The National Museum of the Sultanate of Oman opened its gates to the public on 30 July in Muscat. A part of the museum opened last December welcoming school groups and summer workshops for children and teenagers. The museum has an active education centre and can be accessed by disabled visitors, having e.g. display captions in Arabic Braille. From the building’s 14,000sq.m. an area of 4,000sq.m. is destined for its permanent collection which comprises 12,500 artefacts from Oman dating back to the prehistoric era. Themes of the museum’s 14 permanent galleries, with about 5,500 items on display, include Maritime History and Arms and Armour. There is also an Oman and the World gallery and a gallery for temporary exhibitions. There is even the possibility for curious visitors to get a peek at some of the artefacts in the reserves with an open storage space, the Collection gallery, where they can watch museum staff work with the objects.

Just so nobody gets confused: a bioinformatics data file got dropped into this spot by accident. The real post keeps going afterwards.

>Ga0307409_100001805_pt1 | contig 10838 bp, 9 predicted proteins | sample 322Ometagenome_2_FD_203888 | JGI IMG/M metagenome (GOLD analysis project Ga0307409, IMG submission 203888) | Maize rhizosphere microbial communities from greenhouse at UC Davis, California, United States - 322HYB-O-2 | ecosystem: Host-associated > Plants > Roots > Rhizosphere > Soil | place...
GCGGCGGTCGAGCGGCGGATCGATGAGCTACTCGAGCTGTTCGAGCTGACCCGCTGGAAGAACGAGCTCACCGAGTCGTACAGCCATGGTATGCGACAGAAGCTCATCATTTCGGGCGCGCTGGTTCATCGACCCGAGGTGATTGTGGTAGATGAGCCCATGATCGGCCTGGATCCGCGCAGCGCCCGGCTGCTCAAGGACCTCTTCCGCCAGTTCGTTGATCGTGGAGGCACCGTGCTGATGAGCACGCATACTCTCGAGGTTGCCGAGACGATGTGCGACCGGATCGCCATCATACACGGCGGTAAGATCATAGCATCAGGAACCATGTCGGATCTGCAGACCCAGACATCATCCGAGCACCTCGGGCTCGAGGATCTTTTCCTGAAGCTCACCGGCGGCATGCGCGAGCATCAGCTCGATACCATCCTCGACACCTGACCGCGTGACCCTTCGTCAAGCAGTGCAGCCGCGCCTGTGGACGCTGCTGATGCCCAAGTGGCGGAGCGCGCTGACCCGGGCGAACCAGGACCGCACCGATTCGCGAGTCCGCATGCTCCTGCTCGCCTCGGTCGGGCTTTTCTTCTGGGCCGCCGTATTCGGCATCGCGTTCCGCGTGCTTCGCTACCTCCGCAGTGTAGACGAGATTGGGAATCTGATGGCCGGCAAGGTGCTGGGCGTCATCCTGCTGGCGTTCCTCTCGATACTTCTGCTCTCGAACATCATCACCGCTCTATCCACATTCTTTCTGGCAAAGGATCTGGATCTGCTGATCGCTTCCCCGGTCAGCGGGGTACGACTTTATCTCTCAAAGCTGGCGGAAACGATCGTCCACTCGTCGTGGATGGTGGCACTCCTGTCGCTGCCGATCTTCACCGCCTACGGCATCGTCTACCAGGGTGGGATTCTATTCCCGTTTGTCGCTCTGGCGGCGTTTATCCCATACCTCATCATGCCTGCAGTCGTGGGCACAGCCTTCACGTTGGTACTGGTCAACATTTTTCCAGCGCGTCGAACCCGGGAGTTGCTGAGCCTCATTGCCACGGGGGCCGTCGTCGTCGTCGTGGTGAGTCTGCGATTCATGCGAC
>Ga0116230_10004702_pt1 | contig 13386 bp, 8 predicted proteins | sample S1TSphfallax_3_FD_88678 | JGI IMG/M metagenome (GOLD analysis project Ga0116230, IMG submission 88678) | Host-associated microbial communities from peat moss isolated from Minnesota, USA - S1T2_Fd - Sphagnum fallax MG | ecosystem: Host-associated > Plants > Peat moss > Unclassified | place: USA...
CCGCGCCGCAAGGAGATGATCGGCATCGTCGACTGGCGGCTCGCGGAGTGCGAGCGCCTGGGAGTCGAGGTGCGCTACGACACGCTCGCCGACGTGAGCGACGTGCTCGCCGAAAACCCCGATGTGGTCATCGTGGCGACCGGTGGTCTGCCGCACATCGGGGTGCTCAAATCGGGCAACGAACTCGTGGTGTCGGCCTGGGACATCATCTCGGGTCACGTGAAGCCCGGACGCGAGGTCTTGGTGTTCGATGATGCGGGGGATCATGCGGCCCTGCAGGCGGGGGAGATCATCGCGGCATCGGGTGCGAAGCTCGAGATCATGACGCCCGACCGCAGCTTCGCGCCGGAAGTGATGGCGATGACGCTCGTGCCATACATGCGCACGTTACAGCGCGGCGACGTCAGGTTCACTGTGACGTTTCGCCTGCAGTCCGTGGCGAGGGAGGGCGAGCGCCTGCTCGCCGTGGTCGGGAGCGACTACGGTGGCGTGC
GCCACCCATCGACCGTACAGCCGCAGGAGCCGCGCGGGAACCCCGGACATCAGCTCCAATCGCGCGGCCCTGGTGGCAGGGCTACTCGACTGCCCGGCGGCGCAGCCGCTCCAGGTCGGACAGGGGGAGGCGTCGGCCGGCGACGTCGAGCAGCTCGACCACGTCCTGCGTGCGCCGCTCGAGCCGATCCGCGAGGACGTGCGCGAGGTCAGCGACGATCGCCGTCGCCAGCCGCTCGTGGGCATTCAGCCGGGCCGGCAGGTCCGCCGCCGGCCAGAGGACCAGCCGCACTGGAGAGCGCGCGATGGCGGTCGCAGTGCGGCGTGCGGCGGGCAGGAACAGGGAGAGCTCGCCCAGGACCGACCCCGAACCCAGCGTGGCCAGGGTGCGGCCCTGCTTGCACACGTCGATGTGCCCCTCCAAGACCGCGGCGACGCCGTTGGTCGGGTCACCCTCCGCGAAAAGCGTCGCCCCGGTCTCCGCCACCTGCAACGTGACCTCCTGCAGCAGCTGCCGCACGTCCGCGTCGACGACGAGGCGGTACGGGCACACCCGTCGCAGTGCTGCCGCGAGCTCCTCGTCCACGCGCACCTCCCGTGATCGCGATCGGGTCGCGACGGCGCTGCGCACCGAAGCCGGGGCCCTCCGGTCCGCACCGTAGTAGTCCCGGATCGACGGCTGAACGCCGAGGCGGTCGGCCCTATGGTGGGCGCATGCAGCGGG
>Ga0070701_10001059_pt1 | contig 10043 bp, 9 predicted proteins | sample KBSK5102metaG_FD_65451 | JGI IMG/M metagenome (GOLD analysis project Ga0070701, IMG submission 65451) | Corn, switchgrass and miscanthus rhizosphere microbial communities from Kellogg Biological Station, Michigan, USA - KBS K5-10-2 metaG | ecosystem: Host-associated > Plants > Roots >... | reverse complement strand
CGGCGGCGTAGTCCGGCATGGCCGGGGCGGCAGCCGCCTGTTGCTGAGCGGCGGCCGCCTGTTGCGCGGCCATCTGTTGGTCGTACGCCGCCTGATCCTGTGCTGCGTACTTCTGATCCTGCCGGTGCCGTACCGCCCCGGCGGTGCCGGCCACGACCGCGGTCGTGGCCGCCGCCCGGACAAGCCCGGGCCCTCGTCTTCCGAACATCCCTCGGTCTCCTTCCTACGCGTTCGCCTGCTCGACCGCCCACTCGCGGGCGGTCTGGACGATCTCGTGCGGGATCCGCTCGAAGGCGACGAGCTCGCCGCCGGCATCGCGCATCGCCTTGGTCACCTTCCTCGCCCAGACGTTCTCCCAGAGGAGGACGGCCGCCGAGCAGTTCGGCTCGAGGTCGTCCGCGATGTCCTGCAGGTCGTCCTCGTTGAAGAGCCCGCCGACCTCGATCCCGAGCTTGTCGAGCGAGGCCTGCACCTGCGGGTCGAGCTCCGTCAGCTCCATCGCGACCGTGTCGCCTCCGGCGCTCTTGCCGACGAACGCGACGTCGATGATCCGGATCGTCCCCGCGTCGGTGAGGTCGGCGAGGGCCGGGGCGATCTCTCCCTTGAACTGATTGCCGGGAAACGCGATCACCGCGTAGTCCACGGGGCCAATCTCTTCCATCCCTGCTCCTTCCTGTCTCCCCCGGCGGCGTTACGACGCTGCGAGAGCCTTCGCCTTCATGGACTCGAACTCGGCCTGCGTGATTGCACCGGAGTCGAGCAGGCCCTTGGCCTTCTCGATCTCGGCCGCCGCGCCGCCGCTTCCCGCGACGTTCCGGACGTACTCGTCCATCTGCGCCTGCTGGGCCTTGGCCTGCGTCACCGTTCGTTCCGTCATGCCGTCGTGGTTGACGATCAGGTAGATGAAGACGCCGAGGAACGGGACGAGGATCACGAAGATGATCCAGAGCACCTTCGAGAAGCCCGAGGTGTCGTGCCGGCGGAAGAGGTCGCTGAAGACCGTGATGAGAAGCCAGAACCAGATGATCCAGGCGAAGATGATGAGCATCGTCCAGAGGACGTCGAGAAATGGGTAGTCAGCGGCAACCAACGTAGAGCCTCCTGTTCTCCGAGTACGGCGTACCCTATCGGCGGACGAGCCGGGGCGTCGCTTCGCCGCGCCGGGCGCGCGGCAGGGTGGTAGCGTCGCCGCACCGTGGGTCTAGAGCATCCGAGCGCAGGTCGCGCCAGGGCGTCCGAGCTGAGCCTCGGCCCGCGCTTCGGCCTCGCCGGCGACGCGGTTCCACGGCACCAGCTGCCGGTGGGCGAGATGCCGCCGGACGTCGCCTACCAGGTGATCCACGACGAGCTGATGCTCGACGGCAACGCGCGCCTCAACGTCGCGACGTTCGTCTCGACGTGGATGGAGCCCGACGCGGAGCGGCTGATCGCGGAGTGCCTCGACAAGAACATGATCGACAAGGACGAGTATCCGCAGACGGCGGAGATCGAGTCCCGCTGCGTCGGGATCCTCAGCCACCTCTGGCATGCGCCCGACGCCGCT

Jamal al Moosawi, acting director general of the museum stated at a press conference on 26 July that the museum aims “to ensure that Oman’s heritage is understood and appreciated within the sultanate and valued and recognised internationally”, stressing its continuing commitment to historic and scientific research. He said that he hopes the museum will welcome 120,000 visitors in its first years and that there are plans to raise the number of its staff from 44 to 90.
The museum has agreements with the Victoria & Albert Museum and the Tate in London, the Smithsonian Institution in the United States and the Calouste Gulbenkian foundation, based in Portugal.

Although Oman has adopted an austerity budget for 2016, the government plans to cover 90% of the museum’s budget. According to Al Moosawi, the challenges raised for the museum due to the austerity budget will be manageable.